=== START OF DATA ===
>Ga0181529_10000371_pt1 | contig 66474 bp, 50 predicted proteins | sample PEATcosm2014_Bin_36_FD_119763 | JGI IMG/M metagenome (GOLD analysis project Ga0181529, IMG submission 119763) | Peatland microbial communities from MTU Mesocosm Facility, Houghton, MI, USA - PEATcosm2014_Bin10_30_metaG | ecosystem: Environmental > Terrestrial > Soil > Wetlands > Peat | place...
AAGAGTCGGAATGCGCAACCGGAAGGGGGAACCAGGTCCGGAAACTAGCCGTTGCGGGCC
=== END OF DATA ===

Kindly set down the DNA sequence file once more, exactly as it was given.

>Ga0181529_10000371_pt1 | contig 66474 bp, 50 predicted proteins | sample PEATcosm2014_Bin_36_FD_119763 | JGI IMG/M metagenome (GOLD analysis project Ga0181529, IMG submission 119763) | Peatland microbial communities from MTU Mesocosm Facility, Houghton, MI, USA - PEATcosm2014_Bin10_30_metaG | ecosystem: Environmental > Terrestrial > Soil > Wetlands > Peat | place...
AAGAGTCGGAATGCGCAACCGGAAGGGGGAACCAGGTCCGGAAACTAGCCGTTGCGGGCC